Which form of non-wearable PPE do electrical personnel most commonly fail to use? Arguably, it's the welding screen. Welding screens are nominally the responsibility of the person who is welding, and that's typically not an electrician.
OSHA requires the person responsible for the welding to erect screens to protect others. But this requirement doesn't prevent you from also setting up welding screens.
The original intention of a welding screen was to protect people in the area from direct eye contact with the welding flash. This is sufficient for a passerby but insufficient for people working in the area.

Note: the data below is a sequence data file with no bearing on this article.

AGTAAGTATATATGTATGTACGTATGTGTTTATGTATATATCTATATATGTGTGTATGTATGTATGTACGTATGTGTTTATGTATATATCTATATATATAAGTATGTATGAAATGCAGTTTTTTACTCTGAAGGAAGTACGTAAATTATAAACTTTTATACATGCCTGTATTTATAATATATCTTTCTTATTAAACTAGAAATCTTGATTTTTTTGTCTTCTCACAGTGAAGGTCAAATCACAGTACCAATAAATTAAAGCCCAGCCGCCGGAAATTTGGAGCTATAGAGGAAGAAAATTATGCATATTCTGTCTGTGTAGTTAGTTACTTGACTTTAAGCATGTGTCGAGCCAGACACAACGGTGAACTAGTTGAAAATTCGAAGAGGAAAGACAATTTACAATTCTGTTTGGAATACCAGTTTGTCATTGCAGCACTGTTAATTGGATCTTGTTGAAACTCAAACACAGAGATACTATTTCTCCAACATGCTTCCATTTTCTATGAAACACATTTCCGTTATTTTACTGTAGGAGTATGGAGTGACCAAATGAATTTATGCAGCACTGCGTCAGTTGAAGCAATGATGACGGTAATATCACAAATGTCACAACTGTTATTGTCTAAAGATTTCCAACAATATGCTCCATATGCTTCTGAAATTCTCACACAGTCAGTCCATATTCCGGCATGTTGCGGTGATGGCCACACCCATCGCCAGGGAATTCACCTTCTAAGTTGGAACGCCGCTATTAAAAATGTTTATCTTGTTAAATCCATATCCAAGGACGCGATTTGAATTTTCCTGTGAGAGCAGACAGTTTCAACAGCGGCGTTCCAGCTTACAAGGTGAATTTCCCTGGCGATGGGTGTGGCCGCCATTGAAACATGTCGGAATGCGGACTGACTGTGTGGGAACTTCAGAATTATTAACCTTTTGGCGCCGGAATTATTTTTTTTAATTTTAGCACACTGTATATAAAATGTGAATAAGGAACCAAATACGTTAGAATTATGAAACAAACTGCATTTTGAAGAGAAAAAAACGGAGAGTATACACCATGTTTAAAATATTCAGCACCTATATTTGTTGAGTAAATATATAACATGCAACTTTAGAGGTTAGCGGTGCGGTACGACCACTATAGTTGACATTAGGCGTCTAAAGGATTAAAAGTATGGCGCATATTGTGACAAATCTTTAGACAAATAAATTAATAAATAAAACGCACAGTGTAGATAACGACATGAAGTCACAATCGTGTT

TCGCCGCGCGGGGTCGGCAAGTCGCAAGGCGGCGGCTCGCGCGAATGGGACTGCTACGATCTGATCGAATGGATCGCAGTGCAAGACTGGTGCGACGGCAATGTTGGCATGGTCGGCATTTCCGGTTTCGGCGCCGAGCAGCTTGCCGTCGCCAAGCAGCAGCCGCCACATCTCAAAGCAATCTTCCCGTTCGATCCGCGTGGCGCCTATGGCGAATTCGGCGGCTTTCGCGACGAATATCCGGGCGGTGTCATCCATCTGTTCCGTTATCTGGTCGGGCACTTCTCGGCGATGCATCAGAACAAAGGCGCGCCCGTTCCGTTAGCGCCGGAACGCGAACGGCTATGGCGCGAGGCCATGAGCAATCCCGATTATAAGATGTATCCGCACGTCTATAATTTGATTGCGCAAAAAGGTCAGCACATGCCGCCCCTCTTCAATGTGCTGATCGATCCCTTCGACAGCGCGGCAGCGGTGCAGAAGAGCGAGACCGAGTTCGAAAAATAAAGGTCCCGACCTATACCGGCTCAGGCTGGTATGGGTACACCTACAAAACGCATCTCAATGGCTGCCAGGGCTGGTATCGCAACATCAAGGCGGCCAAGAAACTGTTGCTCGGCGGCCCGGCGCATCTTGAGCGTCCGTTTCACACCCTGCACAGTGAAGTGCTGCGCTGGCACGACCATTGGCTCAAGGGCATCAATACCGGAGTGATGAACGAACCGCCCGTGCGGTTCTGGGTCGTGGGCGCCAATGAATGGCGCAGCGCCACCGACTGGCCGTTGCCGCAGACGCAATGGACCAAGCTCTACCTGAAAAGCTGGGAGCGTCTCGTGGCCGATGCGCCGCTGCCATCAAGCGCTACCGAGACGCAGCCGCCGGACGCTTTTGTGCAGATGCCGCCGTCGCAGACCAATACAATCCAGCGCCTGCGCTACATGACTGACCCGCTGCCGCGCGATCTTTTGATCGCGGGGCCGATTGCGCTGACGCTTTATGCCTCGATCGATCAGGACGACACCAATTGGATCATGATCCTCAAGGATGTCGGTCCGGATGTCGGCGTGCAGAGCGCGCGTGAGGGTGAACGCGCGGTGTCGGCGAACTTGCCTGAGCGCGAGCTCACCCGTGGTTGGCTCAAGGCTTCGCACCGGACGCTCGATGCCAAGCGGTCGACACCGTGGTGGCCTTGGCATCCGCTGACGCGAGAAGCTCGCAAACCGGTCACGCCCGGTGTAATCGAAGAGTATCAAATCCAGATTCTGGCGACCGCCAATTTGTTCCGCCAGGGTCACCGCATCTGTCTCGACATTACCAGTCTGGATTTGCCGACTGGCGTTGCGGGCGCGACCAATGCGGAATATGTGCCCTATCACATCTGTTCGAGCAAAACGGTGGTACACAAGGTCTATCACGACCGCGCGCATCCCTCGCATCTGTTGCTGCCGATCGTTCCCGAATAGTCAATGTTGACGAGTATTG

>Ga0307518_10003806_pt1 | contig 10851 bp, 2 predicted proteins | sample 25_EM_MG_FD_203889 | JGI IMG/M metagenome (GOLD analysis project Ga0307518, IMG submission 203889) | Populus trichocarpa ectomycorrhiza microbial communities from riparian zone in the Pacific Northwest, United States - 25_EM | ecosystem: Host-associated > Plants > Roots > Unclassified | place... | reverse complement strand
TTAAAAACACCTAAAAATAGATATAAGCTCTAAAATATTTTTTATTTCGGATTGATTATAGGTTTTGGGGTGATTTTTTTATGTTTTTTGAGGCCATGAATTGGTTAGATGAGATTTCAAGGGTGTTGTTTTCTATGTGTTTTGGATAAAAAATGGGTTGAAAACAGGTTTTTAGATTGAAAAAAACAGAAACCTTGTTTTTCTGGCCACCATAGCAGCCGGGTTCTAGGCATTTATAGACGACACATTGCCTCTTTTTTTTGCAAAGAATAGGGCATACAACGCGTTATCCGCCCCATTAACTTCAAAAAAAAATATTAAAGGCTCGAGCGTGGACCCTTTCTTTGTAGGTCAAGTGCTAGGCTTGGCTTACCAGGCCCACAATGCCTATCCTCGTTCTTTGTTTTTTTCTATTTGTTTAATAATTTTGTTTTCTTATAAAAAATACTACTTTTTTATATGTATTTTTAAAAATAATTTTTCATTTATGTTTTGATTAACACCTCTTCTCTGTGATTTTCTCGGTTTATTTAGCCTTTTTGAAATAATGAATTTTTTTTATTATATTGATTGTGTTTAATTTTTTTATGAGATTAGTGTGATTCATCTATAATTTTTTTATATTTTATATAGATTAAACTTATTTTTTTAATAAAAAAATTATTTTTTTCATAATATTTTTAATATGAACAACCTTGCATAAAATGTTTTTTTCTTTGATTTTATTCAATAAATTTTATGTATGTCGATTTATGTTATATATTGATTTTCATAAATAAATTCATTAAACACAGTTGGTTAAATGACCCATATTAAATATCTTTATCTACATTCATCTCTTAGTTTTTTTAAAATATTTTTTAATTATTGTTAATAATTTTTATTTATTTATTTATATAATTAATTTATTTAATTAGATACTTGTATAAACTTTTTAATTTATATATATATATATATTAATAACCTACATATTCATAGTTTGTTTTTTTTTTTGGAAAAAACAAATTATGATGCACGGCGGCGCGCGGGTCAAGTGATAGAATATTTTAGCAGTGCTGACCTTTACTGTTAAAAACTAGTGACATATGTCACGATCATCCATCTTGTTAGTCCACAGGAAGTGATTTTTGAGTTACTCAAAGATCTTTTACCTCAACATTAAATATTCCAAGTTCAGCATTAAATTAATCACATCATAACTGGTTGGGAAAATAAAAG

This is because eye damage from a bright flash isn't the only issue for people working around welding activity. Another danger is eye fatigue from the constant adjustment back and forth between the "residual flash" and ambient lighting.
Suppose you're conducting maintenance and someone else is welding nearby. Your eyes must adjust back and forth between a printout, your test equipment screens, and that tiny font on your PDA. Eye fatigue is a miserable condition, but also a dangerous one that can easily lead to fatal mistakes on the job.
An additional welding screen can reduce fatigue by blocking the flash that escapes around the other screen.